All the fun is nestling on the flip, as it often is on Nicholas's records. "Things About Yourself" is a piece of psychedelic pop with a bouncy arrangement, vocal phasing, brassy fanfares and a decidedly paisley pop feel. It's also utterly ace, feeling like The Small Faces at their most wigged out or, to draw a more obscure comparison, those other Beacon signings The Sound Barrier. "Went out to the butchers and came back and had a joint/ and why nooo-oooo-t?" sings Nicholas, the silly scamp, trying to slip in a gratuitous drug reference even though the song was on the B-side and he could be as blatant as he wanted. Whatever would Pen have said? ("You're a rat, Vince" probably.)

19 May 2021

Fuze - Falklands/ Follow Me Home


Lo-fi party sounds from Manchester

Label: Relentless
Year of Release: 1982

Weird, under-produced lo-fi singles were two a penny by the eighties, of course, and the indie underground was so huge by the middle of the decade that for a brief period 7" singles with folded paper sleeves were all over the mainstream press.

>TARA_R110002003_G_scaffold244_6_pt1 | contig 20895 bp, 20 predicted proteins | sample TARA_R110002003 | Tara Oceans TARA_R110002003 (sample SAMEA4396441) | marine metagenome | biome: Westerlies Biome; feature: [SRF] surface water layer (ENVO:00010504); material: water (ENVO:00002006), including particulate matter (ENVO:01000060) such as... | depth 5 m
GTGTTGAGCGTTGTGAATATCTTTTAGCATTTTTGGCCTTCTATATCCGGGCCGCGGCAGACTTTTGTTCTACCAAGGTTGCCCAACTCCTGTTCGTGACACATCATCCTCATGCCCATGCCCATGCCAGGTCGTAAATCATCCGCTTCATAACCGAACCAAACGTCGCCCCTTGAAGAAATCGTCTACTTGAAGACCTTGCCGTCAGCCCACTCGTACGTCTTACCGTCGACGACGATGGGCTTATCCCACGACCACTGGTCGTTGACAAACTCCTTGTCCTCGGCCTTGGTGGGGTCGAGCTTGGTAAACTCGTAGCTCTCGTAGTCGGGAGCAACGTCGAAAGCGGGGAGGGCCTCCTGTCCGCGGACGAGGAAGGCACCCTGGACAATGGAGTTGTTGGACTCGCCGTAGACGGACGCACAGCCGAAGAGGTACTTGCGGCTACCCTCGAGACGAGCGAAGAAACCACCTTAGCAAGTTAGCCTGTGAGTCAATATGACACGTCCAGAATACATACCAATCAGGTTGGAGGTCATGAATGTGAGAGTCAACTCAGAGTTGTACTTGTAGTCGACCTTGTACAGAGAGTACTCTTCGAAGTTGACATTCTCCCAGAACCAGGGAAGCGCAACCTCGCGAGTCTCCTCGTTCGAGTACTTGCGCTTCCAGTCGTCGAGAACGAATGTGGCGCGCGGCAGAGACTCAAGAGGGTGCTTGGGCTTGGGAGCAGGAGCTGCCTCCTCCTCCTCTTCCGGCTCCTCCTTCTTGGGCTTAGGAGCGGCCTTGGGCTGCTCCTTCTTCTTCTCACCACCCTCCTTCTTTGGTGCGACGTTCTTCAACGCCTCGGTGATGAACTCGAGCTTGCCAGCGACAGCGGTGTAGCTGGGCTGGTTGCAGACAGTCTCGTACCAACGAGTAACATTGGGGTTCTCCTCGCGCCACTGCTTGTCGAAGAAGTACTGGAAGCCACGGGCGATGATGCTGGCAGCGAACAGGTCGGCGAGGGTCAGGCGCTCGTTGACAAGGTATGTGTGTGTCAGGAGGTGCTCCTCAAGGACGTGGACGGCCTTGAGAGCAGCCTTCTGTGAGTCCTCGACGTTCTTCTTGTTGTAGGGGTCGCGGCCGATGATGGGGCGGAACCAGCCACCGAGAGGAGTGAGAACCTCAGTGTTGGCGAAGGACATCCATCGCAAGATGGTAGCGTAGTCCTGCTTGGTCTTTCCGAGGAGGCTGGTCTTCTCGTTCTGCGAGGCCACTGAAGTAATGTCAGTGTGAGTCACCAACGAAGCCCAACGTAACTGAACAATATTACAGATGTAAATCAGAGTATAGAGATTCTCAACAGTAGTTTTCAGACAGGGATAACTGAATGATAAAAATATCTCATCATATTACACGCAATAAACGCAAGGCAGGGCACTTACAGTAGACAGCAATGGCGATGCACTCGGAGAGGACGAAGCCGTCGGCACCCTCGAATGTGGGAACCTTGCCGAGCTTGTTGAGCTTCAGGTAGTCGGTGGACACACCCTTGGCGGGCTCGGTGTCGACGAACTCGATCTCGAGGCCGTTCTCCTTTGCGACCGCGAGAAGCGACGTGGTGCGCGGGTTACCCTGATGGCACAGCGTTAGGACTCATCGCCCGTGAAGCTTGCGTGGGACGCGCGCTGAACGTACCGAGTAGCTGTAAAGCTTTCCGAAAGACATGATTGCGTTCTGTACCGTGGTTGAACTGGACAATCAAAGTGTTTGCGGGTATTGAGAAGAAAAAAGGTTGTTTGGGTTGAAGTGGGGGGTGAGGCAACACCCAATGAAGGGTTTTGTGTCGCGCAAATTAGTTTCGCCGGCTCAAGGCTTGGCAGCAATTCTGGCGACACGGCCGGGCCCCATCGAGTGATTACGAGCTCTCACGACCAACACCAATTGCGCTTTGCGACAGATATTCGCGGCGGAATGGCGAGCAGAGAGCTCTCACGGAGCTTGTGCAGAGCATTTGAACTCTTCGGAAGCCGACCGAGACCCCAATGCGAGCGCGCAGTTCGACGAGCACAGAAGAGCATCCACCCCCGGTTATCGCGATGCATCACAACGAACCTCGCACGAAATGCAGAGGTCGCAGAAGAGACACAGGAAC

By 1982, the DIY punk attitude to be found on many of these releases had evolved into something slightly more challenging, and numerous bands were producing music which was somewhat more forward-thinking. Fuze seem to sit in the early eighties crossfire between dancefloor friendly rhythms and post-punk awkwardness, with "Falklands" on the A-side here sounding like a spotty herbert's conga in a Manchester squat. 

The B-side is slightly more interesting, with the group trying their hand at reggae and actually managing to sound very deep and dubby in the process. While both sides are slightly disadvantaged by a very cheap production and questionable vinyl pressing quality, with a better budget "Follow Me Home" in particular could have been a serious winner.

16 May 2021

Flavor - Heart Teaser/ Yea I'm Hip

Screaming mod rave-up from America

Label: Columbia
Year of Release: 1968

In general, UK mod bands haven't been received as enthusiastically in the USA. The Small Faces were greeted with relative indifference stateside, as were The Who until Roger Daltrey's dippety-do hairstyle blossomed into a terrifying lion mane. Likewise, the mod revivals in the eighties and nineties seemed to matter little.